It would be easy for this blog to become a whirlpool, rotating obsessively around a small handful of writers that, to my mind at least, carve out a highly individual niche; perhaps a series of whirlpools that interconnect only at the periphery, and in doing so twirl off creating other eddies and vortexes. That sounds like a description of my reading mind. Two writers I keep returning to over the last few weeks, at night particularly, trying to understand why these two have captured so much of my waking and dreaming attention.
What is it that draws close the writing of Mircea Cărtărescu and Maria Gabriela Llansol? They are both European writers in the broad sense that they call upon a common pool of themes, myths and visions. Their writing appears, from what is translated heroically into English, to be marked by a transgression of genre, seeking instead to dance in the spaces between realism, magical realism, poetry, essay and analysis. Both writers summon strange figures to an oneiric imaginary geography, slipping in and out of the dramatis personae that is above all a way of constructing a form of hermitic autobiography. One could argue that their novels’ narrative fabric exists primarily as a device for reflection. There is also the space in which their stories function, bound not by a common conception of time but spatially, an amazing world where time sags and slows, dissolving into seemingly bottomless holes.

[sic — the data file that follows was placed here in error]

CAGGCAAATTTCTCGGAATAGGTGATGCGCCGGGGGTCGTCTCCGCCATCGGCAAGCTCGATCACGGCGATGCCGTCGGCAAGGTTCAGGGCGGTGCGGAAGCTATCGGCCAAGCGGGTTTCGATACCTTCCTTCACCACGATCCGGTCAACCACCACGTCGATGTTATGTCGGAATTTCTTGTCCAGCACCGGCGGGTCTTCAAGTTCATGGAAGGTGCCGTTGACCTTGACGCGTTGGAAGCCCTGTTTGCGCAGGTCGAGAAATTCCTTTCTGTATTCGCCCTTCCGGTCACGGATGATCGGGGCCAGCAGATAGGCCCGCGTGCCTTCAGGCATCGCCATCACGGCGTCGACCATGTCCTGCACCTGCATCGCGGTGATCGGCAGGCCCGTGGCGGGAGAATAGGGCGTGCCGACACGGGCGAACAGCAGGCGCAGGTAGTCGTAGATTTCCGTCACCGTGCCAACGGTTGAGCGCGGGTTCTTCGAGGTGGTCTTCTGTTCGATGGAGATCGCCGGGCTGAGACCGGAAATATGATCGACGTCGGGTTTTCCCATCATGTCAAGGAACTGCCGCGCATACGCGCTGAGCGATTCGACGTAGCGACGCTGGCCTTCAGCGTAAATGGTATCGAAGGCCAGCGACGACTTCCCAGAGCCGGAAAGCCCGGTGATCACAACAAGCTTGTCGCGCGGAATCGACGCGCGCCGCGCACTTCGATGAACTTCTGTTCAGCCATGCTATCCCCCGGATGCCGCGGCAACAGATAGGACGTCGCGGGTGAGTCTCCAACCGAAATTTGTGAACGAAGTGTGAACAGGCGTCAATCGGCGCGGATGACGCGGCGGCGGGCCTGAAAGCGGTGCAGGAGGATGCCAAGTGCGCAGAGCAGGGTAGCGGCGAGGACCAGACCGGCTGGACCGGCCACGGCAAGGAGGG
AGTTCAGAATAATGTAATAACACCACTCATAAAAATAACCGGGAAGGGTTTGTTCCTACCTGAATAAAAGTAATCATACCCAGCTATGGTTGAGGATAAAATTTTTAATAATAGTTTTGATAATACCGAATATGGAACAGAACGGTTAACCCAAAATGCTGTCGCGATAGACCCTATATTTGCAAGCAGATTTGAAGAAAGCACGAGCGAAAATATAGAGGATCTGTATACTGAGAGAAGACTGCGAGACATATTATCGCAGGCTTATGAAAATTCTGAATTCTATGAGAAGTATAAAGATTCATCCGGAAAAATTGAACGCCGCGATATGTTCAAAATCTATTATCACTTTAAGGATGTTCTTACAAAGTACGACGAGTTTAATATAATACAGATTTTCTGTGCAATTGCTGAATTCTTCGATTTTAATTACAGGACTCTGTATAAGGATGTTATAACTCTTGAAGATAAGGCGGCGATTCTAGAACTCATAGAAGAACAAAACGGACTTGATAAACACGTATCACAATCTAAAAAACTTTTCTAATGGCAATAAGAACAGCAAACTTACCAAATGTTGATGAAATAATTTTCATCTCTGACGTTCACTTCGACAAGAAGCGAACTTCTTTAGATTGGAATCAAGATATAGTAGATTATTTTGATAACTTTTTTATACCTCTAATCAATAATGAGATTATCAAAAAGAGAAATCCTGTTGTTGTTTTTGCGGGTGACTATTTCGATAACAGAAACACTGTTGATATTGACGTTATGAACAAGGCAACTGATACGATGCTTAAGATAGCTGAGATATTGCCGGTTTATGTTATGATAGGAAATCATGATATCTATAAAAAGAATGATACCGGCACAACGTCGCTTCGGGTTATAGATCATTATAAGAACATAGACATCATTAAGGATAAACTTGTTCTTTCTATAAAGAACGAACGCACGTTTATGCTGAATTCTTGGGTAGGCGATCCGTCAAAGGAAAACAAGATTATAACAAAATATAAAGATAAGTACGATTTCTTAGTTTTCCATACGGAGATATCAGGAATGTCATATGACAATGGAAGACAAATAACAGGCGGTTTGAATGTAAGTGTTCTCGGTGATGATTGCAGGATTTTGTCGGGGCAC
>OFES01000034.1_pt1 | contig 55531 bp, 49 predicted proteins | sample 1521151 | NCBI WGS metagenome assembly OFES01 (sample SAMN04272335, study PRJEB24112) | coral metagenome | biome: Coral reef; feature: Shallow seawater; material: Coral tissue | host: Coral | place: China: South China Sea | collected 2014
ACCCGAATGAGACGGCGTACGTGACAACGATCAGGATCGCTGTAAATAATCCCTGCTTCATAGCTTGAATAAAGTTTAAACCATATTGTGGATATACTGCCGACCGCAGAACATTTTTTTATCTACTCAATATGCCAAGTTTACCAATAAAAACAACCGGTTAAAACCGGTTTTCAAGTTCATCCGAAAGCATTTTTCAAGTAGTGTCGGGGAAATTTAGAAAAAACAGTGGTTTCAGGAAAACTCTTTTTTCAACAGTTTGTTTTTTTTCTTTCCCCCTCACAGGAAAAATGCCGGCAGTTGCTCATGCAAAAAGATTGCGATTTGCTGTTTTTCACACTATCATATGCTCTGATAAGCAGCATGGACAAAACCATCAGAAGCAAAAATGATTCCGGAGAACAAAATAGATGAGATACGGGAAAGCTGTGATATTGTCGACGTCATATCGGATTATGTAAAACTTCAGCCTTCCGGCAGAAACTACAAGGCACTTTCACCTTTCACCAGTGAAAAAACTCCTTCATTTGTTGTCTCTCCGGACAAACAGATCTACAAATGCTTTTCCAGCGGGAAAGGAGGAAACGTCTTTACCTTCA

Both write in dialogue with ancient sources (the Bible and Ovid came quickest to mind) and also a strange world of literature that explores metafiction and intertextuality, inevitably hearkening back to old touchstones like Borges, Kafka, the Woolf of Orlando, even Nietzsche, and to writers I tasted and disregarded like Pynchon and García Márquez.
[The title of this post is from Roberto Bazlen’s Notes Without a Text.]
Happy to follow you into whatever whirlpool you choose, Anthony – your posts and quotes are always so interesting! 😀
Thank you, Karen!
This is quite an interesting post. I own Llansol’s trilogy so I must pick it up. What book (or books) of Cărtărescu’s are you circling back to?
In the same vein, you might want to check out After Adam: The Books of Moses. I purchased it before Christmas, but I have not read it yet.
Nostalgia. I read it in December and will reread again very soon. I’ve got the first volume of Blinding, but am saving it for now.
Thanks for the heads-up about After Adam. It looks very intriguing and fits this years theme, so far, very well.